Kete

    L I Z   B E D D O E

33 Liz Beddoe   33 Kete

The idea of a career in social work had not entered my mind when I finished my sociology degree in my early twenties. I was keen to find a social research job. I was interviewed for a junior research role in a private research company. The owner said my results from their employment questionnaire meant I was too much a soft leftie and would not be of use to his business. Instead I should try social work. A seed was sown. The next job I applied for was to be a social worker in an older adults’ inpatient service. I had worked in a rest home while studying and enjoyed working with our elders. I got the job and loved it. I went on to complete my MA in social work and worked in health social work for 14 years. At one point there was a fork in the road and I could have gone on into a management career. But my desire to pursue research had not diminished. I joined academia in 1995 and have never left.

A kete is a “… basket of knowledge of aroha [love], peace and the arts and crafts which benefit the Earth and all living things … This basket relates to knowledge acquired through careful observation of the environment. It is also the basket of ritual, of literature, philosophy and is sometimes regarded as the basket of the humanities”.[i] A kete is a woven bag made of flax.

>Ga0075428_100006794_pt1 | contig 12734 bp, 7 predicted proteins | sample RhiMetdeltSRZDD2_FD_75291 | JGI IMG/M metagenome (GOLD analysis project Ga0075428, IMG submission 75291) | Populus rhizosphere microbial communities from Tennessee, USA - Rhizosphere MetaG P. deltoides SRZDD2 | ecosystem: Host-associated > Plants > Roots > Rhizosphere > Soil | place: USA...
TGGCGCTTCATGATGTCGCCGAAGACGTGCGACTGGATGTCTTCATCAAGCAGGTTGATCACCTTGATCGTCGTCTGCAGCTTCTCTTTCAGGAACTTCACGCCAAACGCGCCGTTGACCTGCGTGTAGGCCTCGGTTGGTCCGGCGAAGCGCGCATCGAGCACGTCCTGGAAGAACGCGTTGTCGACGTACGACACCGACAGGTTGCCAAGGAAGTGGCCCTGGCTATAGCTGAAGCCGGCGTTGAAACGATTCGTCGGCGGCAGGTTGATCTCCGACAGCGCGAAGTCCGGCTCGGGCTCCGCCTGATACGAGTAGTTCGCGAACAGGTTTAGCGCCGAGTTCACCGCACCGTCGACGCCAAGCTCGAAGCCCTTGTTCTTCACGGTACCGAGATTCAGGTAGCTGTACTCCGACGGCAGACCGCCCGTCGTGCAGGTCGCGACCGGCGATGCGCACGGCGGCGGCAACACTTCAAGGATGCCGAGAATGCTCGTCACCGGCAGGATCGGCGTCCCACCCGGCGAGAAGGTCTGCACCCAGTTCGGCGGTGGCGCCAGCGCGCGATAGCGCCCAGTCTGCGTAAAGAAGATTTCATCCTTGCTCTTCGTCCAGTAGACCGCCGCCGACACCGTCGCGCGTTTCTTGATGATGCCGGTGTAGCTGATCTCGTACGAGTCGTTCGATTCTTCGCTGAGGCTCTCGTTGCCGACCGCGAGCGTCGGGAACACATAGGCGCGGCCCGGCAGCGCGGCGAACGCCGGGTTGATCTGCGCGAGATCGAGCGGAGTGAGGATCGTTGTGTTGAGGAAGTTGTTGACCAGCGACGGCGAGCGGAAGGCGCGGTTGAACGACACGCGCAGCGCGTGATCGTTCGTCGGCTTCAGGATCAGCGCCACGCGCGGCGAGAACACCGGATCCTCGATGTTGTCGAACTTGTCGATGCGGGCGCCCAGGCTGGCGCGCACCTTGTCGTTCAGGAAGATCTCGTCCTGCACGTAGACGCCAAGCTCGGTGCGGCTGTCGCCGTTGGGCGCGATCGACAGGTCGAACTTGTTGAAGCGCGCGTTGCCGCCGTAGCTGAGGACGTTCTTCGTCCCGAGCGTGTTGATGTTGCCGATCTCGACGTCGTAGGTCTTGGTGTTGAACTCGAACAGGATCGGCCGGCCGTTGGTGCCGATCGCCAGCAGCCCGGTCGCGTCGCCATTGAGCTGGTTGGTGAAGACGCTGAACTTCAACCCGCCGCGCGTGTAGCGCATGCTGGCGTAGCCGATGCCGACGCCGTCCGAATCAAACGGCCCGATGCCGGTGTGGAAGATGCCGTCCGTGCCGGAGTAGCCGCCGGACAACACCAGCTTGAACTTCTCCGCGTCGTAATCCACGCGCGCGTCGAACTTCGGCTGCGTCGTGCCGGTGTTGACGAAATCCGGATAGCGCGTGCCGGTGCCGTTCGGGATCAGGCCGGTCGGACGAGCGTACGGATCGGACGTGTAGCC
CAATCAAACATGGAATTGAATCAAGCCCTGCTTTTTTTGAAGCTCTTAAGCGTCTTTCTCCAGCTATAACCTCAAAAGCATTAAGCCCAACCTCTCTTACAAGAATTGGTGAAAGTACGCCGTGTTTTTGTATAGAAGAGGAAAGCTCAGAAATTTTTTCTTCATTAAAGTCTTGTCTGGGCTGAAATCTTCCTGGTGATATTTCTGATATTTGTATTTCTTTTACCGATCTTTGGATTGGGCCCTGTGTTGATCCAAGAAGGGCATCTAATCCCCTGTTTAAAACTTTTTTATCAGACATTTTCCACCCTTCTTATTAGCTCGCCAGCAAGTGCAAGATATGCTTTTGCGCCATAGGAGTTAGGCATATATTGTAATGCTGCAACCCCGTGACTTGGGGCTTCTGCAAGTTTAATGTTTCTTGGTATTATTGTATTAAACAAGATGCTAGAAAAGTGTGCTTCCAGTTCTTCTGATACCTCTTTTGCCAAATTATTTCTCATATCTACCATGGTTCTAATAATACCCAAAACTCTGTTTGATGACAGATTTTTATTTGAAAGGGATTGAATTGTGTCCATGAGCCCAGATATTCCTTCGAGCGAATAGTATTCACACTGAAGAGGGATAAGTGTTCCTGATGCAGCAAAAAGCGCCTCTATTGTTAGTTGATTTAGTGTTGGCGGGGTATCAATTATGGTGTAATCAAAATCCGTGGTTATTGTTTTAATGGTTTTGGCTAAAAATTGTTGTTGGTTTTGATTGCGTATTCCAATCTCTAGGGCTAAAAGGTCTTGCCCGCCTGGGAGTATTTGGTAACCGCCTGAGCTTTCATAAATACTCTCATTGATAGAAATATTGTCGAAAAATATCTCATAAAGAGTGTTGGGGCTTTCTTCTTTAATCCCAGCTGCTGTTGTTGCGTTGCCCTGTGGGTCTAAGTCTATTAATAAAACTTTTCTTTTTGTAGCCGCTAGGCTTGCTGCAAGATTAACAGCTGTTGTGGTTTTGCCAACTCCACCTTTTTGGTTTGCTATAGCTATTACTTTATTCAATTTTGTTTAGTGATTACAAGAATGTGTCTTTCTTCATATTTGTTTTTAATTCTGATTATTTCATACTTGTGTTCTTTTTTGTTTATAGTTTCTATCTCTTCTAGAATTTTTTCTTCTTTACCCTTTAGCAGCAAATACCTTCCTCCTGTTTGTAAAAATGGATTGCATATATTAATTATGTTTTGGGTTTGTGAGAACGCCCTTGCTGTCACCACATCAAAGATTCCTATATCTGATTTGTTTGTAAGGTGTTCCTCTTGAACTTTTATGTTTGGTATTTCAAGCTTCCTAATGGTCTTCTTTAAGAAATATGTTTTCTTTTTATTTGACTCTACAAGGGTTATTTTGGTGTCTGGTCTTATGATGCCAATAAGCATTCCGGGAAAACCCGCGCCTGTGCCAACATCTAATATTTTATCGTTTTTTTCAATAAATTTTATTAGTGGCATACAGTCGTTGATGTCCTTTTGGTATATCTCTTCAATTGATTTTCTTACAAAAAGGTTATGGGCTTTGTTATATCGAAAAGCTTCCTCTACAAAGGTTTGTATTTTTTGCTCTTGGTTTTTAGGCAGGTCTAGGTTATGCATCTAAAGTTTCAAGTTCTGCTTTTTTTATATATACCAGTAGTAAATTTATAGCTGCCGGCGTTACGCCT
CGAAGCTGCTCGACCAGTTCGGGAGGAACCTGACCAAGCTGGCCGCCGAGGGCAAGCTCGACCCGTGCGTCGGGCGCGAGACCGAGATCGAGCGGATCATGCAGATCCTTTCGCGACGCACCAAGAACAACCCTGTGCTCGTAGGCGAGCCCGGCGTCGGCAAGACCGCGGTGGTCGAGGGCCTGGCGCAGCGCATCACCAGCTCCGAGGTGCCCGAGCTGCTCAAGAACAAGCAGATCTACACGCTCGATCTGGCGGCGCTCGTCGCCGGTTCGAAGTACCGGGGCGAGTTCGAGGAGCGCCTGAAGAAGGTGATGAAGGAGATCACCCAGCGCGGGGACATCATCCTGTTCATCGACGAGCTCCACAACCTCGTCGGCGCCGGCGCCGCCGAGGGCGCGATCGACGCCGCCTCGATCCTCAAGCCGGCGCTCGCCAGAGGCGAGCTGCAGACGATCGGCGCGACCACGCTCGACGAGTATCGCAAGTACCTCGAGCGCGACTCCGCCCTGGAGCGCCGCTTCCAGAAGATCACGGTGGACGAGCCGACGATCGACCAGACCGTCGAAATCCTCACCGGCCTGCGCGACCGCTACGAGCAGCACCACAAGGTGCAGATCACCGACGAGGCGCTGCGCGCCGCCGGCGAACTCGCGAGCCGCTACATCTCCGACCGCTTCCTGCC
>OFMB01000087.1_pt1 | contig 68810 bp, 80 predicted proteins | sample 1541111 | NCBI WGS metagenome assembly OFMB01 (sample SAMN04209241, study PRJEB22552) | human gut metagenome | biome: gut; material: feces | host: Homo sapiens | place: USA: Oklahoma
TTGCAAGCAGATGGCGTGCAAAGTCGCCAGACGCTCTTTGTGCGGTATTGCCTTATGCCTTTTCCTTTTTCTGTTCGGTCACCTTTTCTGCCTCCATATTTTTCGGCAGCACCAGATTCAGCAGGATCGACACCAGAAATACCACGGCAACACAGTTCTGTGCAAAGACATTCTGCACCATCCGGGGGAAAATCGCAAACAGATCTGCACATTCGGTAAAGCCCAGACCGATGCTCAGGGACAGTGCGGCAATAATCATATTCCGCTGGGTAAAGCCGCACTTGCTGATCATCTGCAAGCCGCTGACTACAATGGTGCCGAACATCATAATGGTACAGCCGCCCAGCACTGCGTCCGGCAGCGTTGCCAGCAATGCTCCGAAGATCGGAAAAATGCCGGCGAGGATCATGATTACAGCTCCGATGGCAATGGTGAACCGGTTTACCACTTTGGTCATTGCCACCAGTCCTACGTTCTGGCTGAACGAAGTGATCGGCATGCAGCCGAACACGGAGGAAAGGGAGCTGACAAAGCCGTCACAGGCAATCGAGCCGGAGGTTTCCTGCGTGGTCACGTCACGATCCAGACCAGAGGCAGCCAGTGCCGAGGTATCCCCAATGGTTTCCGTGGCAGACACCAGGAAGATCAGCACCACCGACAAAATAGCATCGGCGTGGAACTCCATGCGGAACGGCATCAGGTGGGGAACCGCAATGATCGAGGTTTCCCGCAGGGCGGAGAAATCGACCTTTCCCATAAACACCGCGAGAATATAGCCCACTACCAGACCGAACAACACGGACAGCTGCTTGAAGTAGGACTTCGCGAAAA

I have chosen a kete because …

… for me it symbolises the receptacle for the knowledge, skills and values that are essential for social work. Each social worker needs a kete to carry around on their daily work with people. From their kete they can draw skills and knowledge of resources but they can also seek what they need to restore and replenish their most important tool: they can dip into their kete and ask ‘who am I’, ‘what do I need to do this job well’, ‘who are my allies in this journey for social justice and how can I support them’? The kete provides constant refreshment.

[i]  Te Aka Online Māori Dictionary, Pearson. http://maoridictionary.co.nz/word/2581

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